Aremndariz presented the two resolutions from the Treasurers' Affiliate. "We have two, but we will meet next week to try to resolve the first one, which is asking to let the counties collect and keep installment payments. This resolution may make it to the Legislature and it might not. We need to know how much is owed and how much a taxpayer owes."
"The second resolution is for definition purposes," Armendariz said. "We are being challenged by the Property Tax Division, because our resolution would eliminate some of their revenue. If a taxpayer is more than two years delinquent, we transfer the list to the state. The state is supposed to work the list, but in reality, they mail from the state that the person is delinquent. Receiving that letter is the best motivation to get people to pay, and we can collect the majority. But right now, the money would go to the state and not to the counties."
Kasten said the requests encompass needs for all counties in the state.
"If I learned anything, it's about how much work goes into these resolutions," Hall said. "The discussion is by the hour, by each department affiliate, and then the resolution goes to the board, so a lot of thought goes into each resolution."
Commissioners then addressed changes to the county nepotism policy.
Attorney Abigail Robinson said the key changes were separating out familial relationships from close personal relationships, which are romantic relationships, because the latter present more liability, such as sexual harassment.
Those in familial or close personal relationships can work together, but not be supervised by a family member or of close personal relationship or work on the same shift.
The policy also took out quite a few from the list of not permitted employee relationships, because it wasn't flexible enough.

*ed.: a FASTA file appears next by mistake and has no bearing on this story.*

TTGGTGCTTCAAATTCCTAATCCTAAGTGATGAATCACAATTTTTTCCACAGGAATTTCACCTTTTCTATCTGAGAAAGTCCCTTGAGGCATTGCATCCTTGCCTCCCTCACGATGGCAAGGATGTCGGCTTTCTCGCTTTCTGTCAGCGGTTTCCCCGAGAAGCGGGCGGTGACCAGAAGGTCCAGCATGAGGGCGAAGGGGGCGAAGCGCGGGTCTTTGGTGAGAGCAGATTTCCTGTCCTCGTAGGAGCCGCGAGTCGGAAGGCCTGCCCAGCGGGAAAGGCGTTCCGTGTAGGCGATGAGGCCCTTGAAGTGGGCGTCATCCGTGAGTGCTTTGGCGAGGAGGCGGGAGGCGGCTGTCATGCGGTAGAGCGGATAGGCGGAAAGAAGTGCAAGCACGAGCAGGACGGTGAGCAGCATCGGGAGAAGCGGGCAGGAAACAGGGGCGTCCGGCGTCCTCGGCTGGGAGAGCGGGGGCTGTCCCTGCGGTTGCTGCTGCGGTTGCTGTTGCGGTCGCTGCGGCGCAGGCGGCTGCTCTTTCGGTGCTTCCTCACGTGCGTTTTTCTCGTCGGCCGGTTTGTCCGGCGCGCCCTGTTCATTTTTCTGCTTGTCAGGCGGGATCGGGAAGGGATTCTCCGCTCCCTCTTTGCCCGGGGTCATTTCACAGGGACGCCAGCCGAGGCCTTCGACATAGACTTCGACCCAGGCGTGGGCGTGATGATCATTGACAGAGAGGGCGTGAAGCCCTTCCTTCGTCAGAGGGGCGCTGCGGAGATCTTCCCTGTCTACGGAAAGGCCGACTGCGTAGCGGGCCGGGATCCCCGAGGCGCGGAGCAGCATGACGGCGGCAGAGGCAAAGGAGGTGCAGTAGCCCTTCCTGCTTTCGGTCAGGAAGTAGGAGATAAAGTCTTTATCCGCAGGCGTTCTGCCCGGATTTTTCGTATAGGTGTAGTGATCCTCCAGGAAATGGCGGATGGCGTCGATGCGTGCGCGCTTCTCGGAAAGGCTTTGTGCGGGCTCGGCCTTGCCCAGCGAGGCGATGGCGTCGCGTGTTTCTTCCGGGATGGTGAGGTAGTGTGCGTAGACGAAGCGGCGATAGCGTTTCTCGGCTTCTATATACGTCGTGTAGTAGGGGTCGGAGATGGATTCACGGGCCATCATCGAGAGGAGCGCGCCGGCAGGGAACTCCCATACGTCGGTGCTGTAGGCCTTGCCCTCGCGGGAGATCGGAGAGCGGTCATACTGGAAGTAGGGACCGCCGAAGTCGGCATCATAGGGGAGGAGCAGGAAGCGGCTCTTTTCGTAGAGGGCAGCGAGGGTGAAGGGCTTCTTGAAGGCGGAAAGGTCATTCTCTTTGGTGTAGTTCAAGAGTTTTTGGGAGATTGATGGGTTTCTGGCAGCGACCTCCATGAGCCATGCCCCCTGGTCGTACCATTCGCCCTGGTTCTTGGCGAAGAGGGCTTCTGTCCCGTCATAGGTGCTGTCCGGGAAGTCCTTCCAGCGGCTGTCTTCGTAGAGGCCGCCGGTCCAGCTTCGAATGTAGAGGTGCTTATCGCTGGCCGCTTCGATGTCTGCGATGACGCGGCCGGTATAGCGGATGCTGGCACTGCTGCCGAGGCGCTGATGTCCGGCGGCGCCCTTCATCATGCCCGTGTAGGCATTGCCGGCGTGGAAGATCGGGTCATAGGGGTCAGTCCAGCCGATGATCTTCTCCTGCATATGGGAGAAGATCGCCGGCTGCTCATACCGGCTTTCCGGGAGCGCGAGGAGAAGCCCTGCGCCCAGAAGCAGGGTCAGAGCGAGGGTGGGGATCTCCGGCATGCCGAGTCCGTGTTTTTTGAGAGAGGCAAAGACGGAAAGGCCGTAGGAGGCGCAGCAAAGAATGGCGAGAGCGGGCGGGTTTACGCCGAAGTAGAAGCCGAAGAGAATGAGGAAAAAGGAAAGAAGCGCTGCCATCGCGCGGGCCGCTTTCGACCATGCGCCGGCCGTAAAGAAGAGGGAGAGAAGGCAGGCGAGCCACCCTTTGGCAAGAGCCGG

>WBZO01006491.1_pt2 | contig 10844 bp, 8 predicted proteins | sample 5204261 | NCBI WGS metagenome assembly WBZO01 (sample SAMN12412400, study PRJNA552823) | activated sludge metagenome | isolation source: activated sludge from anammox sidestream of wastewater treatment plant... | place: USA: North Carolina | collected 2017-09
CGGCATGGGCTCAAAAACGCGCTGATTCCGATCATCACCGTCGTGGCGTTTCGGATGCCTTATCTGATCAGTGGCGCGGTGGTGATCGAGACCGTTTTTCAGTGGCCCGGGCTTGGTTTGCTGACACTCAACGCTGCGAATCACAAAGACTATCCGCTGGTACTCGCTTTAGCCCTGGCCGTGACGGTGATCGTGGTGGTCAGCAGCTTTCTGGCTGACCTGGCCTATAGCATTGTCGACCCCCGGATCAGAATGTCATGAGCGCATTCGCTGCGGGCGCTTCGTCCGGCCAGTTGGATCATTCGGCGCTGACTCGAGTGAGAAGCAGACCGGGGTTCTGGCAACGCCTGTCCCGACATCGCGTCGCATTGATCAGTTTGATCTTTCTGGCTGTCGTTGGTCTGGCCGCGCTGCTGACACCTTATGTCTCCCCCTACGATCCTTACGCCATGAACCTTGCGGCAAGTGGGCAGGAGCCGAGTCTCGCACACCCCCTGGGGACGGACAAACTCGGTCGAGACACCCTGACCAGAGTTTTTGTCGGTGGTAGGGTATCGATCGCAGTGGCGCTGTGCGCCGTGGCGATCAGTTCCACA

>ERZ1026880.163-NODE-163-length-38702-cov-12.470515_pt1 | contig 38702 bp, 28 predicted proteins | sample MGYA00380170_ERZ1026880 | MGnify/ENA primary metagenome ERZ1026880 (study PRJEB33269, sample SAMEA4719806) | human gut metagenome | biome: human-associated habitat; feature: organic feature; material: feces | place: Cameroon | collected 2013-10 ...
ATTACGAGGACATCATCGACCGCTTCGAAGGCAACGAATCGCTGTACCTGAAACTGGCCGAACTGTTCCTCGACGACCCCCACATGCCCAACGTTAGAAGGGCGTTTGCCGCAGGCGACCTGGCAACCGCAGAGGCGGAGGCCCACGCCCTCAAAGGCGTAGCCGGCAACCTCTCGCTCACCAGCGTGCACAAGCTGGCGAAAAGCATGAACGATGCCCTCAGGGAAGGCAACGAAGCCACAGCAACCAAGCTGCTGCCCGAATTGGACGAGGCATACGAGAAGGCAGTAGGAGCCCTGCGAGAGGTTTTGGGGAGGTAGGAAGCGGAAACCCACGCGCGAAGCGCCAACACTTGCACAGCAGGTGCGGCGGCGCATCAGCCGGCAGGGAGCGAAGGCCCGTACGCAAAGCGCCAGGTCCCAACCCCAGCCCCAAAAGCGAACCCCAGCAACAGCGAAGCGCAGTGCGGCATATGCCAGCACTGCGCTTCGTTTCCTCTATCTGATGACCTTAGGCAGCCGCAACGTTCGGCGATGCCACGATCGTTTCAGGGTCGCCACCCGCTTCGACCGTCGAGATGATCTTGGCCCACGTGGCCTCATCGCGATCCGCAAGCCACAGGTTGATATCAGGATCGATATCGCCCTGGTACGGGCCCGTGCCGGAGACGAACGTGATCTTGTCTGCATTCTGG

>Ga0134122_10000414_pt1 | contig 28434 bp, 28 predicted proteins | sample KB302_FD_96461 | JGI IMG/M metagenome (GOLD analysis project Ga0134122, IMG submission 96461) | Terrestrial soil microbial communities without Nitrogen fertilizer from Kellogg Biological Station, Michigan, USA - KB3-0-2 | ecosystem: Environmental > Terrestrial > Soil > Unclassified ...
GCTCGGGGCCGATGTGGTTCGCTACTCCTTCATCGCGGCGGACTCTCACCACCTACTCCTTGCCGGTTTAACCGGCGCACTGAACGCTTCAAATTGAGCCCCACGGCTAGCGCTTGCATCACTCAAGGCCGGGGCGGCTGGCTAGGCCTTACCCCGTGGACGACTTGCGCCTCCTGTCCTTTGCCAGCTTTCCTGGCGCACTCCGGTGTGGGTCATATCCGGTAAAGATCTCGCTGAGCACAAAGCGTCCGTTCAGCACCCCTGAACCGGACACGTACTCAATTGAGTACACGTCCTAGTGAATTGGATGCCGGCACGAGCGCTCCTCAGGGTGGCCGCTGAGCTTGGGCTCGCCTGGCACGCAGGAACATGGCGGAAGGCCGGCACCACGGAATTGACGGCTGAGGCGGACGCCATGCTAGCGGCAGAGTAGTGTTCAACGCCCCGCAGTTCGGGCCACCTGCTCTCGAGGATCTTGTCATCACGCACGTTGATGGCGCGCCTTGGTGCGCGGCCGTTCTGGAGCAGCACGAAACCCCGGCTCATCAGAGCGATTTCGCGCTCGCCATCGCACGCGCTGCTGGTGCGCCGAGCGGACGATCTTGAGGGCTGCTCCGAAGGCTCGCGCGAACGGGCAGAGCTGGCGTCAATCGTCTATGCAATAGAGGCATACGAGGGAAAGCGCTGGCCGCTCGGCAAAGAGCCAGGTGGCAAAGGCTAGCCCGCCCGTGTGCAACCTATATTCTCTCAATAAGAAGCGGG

Kasten said the Sheriff's Department and Detention Center agreed with the policy, as they have familial relationships in their departments.
"I sent the policy to the department heads and the union for comments," Robinson said. "We will further clarify accommodations on a case-by-case basis on how burdensome it is on a department."
Saari said the county has lost some good employees because of the nepotism policy, so "we made it more flexible."
In county reports, Armendariz commended his staff for getting the tax bills done. "We finally resolved our software issues between the Assessor's office and ours. Twenty-seven thousand tax bills are going out today (Thursday, Oct. 31). Ted Martinez will send out the solid waste bills."
Saari said every department has worked hard, and it showed in the audit. "The auditors are writing up the report, and we should be able to make the Nov. 15 deadline."
Ramos asked what had happened to the former employee of the month recognition program and said he would like to see it return.
Saari said it has been started up again in the Detention Center. "We can talk with the directors, but we can't use county money for the social committee. They used to take donations for the recognition program."
Ramos said he attended the Southwest Regional Transit District meeting, where he heard the public is asking for schedules to be posted at the benches and shelters. "We are also working on a better website, where the schedules will be available, and to have it linked to the county website."